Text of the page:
WTO members reject IP rules waiver for coronavirus technologies

World Trade Organization members have rejected a proposal to temporarily waive intellectual property rights, patents and other protections for any medical technologies relating to COVID-19. Certain members — including the EU, US and the UK — opposed the waiver. “There is no evidence that intellectual property rights are a genuine barrier for accessibility of COVID-19-related medicines and technologies,” said a UK spokesman.

Coronavirus: EU interoperability gateway goes live

To exploit the full potential of contact tracing and warning apps to break the chain of coronavirus infections across borders and save lives, the Commission, at the invitation by member states, has set up an EU-wide system to ensure interoperability – a so-called ‘gateway'. After a successful pilot phase, the system goes live today with the first wave of national apps now linked through this service: Germany's Corona-Warn-App, Ireland's COVID tracker, and Italy's immuni. 

Together, these apps have been downloaded by around 30 million people, which corresponds to two-thirds of all app downloads in the EU. 

Single Market Commissioner Thierry Breton said: “Many member states have launched voluntary contact tracing and warning apps, and the Commission has supported them in making these apps safely interact with each other. Free movement is an integral part of the Single Market – the gateway is facilitating this while helping save lives.”

Health and Food Safety Commissioner Stella Kyriakides added: “Coronavirus tracing and warning apps can effectively complement other measures like increased testing and manual contact tracing. 

"With cases on the rise again, they can play an important role to help us break the transmission chains. When working across borders these apps are even more powerful tools. Our gateway system going live today is an important step in our work, and I would call on citizens to make use of such apps, to help protect each other.”

Italy and Austria tighten coronavirus restrictions and six-week coronavirus lockdown in Ireland

Italy and Austria have introduced stricter measures to curb the rise in new coronavirus cases. On Sunday (18 October) Italian Prime Minister Giuseppe Conte declared the latest restrictions on public life, including midnight closing times for bars and restaurants from Monday. Venues could also be forced to close at 9pm in case of large crowds. Conte said: “The strategy is not and cannot be the same as in the spring,” when Italy had one of Europe’s highest death rates from COVID-19 while at the same time paying a high economic price due to the lockdown.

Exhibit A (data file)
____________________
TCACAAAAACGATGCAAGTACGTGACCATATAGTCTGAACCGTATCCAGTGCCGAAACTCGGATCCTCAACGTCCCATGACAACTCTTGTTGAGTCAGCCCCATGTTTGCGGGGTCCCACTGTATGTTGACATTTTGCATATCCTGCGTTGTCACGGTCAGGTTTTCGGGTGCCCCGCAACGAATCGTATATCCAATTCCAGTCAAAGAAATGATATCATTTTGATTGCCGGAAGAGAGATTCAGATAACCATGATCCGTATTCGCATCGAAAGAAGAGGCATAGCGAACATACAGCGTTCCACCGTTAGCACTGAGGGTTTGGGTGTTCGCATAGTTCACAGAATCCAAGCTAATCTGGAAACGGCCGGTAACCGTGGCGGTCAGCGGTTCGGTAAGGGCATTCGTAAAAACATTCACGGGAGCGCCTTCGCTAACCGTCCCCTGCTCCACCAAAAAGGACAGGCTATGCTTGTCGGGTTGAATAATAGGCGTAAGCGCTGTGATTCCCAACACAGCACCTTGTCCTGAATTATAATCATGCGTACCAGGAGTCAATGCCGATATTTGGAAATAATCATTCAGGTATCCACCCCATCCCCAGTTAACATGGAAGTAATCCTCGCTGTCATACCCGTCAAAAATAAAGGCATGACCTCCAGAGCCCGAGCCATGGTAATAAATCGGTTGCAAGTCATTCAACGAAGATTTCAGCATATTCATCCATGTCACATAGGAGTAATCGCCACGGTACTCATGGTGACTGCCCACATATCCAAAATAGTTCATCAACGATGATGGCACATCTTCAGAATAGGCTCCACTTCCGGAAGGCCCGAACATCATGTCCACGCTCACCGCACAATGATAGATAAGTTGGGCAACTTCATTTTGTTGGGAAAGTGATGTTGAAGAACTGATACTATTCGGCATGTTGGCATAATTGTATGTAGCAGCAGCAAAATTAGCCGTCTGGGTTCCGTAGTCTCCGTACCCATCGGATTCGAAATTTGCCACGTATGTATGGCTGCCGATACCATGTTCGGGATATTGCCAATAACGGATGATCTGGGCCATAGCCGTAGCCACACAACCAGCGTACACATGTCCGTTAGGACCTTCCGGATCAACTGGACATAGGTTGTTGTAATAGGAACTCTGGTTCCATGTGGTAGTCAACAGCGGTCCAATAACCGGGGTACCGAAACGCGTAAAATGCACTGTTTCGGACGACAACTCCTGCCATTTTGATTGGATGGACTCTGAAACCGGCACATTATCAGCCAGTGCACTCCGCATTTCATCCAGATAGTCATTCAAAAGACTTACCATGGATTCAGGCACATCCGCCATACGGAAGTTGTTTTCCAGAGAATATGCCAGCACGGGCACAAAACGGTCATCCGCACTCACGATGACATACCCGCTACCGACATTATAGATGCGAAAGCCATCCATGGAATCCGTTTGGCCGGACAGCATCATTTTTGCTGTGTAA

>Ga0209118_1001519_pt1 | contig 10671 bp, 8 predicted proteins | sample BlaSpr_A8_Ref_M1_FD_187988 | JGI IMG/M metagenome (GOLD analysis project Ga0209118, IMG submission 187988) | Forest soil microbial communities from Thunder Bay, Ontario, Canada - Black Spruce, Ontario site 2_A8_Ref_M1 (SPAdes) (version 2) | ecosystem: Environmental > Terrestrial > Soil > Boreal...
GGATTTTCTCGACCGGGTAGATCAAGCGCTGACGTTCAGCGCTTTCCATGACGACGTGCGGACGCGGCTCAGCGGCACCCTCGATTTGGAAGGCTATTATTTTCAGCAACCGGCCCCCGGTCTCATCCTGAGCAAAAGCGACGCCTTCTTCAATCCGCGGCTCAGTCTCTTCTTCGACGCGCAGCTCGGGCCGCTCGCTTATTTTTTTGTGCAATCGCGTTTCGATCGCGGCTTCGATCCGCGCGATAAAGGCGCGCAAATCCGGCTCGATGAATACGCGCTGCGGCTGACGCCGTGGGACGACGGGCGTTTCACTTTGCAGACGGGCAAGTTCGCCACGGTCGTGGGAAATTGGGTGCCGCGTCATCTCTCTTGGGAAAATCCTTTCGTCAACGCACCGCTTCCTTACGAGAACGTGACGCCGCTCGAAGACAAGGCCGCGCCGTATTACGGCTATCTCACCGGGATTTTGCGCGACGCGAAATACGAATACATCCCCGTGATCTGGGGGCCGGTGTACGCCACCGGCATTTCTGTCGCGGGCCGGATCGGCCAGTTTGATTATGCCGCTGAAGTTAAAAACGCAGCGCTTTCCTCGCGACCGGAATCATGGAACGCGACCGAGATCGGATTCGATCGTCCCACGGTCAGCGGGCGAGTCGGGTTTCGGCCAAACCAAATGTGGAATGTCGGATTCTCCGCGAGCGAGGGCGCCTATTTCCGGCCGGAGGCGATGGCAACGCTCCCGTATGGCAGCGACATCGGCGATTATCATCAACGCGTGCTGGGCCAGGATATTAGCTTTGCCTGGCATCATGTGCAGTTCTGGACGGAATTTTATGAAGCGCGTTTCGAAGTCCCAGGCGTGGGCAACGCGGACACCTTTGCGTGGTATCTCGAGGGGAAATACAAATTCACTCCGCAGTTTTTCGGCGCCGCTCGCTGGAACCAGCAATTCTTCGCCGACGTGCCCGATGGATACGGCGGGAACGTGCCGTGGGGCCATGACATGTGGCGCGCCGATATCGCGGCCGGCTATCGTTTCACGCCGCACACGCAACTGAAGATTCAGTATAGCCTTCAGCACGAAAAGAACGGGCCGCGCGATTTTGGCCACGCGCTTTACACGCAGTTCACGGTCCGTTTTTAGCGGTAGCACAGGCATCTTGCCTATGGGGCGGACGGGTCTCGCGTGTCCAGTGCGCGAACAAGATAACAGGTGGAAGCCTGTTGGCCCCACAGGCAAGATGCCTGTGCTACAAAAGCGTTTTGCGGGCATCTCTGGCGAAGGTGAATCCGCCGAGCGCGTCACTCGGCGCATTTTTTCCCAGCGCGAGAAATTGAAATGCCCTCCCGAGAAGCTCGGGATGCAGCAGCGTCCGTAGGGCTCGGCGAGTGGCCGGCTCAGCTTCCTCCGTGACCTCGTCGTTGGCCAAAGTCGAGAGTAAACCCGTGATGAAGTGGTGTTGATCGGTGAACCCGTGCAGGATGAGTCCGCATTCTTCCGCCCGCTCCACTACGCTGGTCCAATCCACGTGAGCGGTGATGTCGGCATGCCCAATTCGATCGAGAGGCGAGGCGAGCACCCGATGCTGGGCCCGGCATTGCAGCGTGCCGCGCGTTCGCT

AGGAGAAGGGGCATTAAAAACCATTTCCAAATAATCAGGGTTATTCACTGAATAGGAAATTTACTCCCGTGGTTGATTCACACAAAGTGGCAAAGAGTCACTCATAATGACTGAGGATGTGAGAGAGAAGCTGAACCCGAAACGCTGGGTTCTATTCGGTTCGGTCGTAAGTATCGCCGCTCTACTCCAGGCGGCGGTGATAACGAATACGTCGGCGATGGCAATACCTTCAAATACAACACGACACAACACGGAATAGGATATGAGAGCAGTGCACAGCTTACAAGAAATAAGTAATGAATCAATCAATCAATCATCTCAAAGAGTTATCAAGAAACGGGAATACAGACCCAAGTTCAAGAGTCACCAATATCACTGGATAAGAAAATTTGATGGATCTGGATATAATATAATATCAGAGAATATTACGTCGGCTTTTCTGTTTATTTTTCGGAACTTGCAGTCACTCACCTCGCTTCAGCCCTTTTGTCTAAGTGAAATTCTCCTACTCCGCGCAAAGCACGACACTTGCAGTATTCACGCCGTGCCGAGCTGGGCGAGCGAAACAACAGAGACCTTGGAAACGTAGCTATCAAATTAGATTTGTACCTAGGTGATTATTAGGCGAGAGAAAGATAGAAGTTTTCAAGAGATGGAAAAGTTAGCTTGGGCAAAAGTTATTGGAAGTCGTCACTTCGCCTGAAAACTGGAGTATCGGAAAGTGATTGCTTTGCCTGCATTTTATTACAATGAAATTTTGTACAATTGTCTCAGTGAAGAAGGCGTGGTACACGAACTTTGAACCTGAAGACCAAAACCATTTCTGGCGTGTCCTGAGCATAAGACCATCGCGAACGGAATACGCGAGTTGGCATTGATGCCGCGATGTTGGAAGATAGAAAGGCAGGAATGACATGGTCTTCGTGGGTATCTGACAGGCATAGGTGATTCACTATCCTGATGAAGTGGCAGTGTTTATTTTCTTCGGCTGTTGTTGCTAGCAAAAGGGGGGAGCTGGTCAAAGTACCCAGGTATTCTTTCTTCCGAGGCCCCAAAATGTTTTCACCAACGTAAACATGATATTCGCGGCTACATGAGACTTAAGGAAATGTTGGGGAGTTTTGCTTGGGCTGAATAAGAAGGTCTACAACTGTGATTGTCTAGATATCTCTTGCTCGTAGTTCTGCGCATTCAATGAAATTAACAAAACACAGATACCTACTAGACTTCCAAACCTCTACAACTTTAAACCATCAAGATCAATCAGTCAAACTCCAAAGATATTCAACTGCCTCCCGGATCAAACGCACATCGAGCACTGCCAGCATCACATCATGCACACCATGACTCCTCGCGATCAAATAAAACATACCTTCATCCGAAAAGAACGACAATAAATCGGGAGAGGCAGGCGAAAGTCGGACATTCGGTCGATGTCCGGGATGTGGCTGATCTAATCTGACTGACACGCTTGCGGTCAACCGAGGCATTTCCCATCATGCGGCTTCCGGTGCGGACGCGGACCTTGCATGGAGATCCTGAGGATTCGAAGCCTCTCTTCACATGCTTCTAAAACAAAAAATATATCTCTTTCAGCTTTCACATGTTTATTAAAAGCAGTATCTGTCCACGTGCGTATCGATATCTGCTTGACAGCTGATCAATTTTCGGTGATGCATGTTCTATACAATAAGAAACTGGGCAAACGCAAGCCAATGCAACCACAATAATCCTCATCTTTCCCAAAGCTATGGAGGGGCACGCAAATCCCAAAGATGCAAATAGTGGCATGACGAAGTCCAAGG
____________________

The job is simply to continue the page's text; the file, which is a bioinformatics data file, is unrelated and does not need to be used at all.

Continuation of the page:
Ireland is imposing a six-week lockdown to suppress the spread of COVID-19 in what its leader called “Europe’s strictest regime”. Prime Minister Micheál Martin announced on Monday night (19 October) in a television address to the nation following days of behind-the-scenes discussions with his public health experts.


Will the EU and UK still be speaking to each other following last week’s son et lumiere? It would appear so - the UK has officially declared its willingness to hold further talks with the EU, walking back from threatening/announcing it was going to leave the table. “I now believe it is the case that Michel Barnier has agreed both to the intensification of talks and also to working on legal texts,” Michael Gove told British MPs, describing the EU’s move as “constructive” and a “reflection of the strength and resolution” shown by Prime Minister Boris Johnson.

And that is all for the start of the week – do stay safe and well, and don’t forget to register for the 1 million Genome Stakeholder Co-ordination conference tomorrow (21 October). Register here and read the full agenda here.

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Update: Co-operation under the microscope in COVID-19 crisis – EAPM EU Presidency Conference report available



As coronavirus infections soar across the planet, and the death toll rises everywhere, not least in Europe, many are asking why European Union member states were so disconnected from each other strategy-wise, and what the EU can do about improving co-ordination this second time round, writes European Alliance for Personalised Medicine (EAPM) Executive Director Denis Horgan. 

Well, given that health care is a jealously guarded member state competence, locking-down the answer isn’t easy, and never has been. But that doesn’t help Europe’s citizenry, given that COVID-19 is no respecter of borders and national sovereignty. 

This was one of a myriad discussion items discussed in our recent virtual Presidency Conference entitled ‘Ensuring access to innovation and data-rich biomarker space to speed better quality of care for citizens’. You can read the report here.